"But sure, now, it is wonderful how things turn out!" Pearlie went on, after she had wiped her eyes on the sleeve of her checked apron, "for wasn't this Jim all the time forninst her, and her not knowin' it, and didn't he grab her in his arms and beg her to forgive him; and he cried and she cried, and then he took her away with him, and she had a good time at last."

The next day Pearl borrowed the book from Maudie Ducker and learned the words, and for several evenings recited them to her admiring and tearful family. Then, to make it more interesting, Pearl let the young Watsons act it. Jimmy spoke right up and says he: "I bo'r to be the old man, and come home drunk," but as this was the star part, Jimmy had to let Tommy and Billy have it sometimes.

The first scene was the father's spectacular homecoming. The next scene was the wedding, and Jimmy made the speech after Pearl had coached him, and in most feeling terms he warned his son-in-law against the flowing bowl, and told what a good girl his little Nancy was, and what a bad pa he'd been; and then he broke down and cried real tears, which Pearl said was "good actin'." The third scene was where Tom came home drunk. It was somewhat marred by Mary, who was playing the part of the broken-hearted bride, and was supposed to burst into tears when she saw the condition of her husband, and say:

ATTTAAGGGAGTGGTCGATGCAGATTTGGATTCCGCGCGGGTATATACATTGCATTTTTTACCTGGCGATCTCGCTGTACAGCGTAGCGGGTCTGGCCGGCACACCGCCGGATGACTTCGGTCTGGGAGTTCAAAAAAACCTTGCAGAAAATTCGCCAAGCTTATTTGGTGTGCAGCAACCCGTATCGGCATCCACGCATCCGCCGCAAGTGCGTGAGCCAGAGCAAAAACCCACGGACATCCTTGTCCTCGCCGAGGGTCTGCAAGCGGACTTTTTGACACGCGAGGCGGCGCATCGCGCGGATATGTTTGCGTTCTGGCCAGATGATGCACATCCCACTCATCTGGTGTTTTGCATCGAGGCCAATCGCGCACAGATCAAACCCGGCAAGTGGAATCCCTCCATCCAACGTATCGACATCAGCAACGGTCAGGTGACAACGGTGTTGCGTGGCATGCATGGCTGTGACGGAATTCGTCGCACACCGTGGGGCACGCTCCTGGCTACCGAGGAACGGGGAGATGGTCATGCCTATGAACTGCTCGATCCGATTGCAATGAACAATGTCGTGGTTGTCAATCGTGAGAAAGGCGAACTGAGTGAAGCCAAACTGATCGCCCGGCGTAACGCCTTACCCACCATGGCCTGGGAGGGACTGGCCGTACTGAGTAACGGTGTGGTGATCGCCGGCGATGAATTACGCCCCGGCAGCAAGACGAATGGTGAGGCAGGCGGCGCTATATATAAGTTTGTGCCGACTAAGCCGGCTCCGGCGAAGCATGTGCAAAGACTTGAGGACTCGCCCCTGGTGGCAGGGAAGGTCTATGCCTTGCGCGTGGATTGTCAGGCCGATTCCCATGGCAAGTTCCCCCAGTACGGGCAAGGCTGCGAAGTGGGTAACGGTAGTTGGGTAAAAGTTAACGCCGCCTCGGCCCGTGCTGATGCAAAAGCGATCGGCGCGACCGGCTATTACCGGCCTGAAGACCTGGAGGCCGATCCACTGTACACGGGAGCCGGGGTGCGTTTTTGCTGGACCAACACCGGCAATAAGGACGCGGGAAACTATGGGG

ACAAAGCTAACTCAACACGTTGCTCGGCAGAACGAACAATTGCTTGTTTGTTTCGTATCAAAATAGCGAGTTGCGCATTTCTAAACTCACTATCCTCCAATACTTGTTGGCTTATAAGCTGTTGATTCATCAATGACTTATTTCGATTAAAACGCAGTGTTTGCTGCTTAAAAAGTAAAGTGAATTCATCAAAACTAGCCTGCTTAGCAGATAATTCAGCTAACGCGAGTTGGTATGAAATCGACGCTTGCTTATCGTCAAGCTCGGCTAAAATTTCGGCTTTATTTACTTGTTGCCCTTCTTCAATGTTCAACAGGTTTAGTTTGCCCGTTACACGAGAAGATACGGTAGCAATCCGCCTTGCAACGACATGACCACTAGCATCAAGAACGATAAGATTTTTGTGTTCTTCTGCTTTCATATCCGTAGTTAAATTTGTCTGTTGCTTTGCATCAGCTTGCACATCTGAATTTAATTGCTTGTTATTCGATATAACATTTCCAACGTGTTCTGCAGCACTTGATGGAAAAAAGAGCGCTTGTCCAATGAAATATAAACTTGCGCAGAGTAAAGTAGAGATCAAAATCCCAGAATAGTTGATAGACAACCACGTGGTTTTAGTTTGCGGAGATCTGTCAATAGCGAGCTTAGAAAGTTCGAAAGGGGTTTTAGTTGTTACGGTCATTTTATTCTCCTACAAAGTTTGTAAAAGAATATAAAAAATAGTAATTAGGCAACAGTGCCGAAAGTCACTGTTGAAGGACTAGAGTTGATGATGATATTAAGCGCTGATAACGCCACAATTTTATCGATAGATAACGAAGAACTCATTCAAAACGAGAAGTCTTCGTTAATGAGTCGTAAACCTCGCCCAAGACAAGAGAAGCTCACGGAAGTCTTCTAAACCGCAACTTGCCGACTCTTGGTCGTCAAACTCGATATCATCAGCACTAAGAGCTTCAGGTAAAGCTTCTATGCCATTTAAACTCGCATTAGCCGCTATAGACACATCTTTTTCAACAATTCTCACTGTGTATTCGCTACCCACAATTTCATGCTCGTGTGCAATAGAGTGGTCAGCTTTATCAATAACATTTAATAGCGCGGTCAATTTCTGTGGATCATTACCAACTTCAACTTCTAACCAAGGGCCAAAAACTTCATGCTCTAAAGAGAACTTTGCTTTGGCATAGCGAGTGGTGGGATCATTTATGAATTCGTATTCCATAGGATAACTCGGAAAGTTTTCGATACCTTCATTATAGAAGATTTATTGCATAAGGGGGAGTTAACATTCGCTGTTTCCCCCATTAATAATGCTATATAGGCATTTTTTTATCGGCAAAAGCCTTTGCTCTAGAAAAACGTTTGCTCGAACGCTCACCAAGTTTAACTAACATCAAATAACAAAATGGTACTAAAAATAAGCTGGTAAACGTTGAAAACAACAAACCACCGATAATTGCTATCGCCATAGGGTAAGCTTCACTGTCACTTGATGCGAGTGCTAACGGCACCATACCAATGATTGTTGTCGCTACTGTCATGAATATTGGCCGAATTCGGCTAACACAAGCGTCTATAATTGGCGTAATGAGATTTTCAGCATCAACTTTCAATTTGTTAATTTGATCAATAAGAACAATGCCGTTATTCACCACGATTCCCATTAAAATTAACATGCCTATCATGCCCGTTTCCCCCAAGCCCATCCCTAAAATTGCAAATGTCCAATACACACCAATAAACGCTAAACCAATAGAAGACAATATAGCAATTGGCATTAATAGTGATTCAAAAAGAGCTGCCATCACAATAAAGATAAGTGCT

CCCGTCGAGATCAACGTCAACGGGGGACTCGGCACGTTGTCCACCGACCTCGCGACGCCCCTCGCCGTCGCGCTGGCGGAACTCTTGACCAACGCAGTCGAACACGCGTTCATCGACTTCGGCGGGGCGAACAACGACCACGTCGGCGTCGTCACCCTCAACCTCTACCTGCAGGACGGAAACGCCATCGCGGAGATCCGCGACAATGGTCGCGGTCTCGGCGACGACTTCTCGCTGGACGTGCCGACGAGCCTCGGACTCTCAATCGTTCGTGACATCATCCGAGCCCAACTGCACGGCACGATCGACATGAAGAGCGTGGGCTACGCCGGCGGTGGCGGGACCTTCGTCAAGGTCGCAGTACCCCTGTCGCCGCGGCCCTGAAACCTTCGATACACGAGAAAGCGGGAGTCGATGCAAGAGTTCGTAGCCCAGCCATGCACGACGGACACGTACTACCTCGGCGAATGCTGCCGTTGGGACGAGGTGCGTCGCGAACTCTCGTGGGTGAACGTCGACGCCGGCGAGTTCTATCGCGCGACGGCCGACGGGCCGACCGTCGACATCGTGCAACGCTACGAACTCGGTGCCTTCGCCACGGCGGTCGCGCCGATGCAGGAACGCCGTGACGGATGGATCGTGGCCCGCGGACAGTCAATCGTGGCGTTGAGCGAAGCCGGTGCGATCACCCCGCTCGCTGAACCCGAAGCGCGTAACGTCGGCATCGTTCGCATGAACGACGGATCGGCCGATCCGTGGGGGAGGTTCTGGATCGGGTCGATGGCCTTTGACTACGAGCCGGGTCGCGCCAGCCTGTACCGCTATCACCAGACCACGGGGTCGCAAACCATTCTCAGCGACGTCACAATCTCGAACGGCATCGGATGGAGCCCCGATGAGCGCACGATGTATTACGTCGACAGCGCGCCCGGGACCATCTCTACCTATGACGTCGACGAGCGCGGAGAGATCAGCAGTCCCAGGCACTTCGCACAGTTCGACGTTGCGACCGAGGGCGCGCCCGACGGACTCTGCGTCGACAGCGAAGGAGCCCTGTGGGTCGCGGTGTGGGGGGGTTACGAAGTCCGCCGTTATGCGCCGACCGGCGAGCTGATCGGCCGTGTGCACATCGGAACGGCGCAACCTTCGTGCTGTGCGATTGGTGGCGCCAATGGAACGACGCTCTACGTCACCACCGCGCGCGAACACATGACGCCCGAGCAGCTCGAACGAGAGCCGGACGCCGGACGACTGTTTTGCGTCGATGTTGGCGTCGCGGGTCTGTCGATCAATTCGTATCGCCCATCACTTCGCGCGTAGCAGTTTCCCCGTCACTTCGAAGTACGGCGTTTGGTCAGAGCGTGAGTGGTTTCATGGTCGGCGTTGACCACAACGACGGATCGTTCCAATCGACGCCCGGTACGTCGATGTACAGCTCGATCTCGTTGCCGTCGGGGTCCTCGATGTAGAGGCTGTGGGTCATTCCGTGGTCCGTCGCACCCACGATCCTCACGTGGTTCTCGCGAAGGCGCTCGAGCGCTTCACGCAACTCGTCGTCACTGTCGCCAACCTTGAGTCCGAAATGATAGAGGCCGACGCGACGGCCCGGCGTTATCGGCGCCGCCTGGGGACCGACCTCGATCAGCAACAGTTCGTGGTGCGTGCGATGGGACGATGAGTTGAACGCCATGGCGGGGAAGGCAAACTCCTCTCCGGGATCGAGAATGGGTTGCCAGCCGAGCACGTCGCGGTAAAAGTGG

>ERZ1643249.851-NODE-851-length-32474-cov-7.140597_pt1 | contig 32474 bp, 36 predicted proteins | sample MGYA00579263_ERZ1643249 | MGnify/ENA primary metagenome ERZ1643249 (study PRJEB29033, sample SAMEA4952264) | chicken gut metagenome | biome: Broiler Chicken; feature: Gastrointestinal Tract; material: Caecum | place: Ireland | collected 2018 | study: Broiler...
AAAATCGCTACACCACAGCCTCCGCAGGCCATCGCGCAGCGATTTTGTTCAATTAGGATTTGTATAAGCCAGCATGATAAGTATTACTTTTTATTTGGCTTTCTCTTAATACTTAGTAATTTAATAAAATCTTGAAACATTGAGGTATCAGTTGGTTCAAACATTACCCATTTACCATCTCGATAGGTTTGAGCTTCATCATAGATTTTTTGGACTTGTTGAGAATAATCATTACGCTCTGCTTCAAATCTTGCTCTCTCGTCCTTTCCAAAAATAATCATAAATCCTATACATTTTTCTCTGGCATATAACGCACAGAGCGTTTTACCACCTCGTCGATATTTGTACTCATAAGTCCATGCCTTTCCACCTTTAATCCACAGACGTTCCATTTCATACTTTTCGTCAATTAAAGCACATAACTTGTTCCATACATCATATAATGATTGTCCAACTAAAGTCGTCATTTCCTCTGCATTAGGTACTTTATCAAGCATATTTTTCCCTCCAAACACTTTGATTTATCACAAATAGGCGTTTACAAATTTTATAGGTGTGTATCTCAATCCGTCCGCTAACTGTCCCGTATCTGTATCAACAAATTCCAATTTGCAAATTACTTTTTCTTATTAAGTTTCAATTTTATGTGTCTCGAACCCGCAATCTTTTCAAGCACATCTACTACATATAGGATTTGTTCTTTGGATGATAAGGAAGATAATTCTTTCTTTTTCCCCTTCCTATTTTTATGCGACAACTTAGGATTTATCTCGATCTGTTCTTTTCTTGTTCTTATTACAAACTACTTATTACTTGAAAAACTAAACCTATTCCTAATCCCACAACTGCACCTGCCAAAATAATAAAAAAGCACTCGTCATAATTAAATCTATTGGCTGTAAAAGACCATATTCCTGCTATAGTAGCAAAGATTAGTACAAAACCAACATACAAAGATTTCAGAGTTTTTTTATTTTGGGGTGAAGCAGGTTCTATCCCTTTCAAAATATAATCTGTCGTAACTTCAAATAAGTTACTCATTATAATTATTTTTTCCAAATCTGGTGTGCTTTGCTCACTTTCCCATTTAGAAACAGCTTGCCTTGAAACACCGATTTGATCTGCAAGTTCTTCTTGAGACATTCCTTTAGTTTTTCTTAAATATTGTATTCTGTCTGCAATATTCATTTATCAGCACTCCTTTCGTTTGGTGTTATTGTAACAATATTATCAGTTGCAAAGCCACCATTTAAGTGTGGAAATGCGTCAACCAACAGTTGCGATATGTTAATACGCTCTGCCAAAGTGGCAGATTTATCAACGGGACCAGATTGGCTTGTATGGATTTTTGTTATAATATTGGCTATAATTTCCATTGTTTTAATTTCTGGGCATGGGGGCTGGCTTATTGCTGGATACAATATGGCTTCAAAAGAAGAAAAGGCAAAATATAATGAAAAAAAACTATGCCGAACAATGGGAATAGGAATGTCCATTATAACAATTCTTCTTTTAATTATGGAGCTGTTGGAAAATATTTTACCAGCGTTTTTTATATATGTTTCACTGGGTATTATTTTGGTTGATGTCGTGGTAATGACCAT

"So the arrow has sped and my bird of hope
  Comes down with a broken wing."

Now Mary had her own ideas of how intemperate husbands should be dealt with, and she had provided herself with a small, flat stick as she sat waiting in what was supposed to be joyful anticipation for her liege lord's homecoming. When she discovered his condition she cut out the speech about the "bird of hope," and used the stick with so much vigour that it seemed he was in more danger than the bird of hope of having a broken wing. Billy, the bridegroom, was naturally indignant, but his father was disposed to approve of Mary's methods. "Faix, I'm thinkin'," he said, "there'd be less of it if they got that every time they cum home that way."

Scene IV was the young son (Patsey) fleeing from the hands of justice. Pearlie hid him behind the flour-barrel until the two sleuths of the law, Danny and Tommy, passed by, and then he was supposed to do his great disappearing act through the cellar window.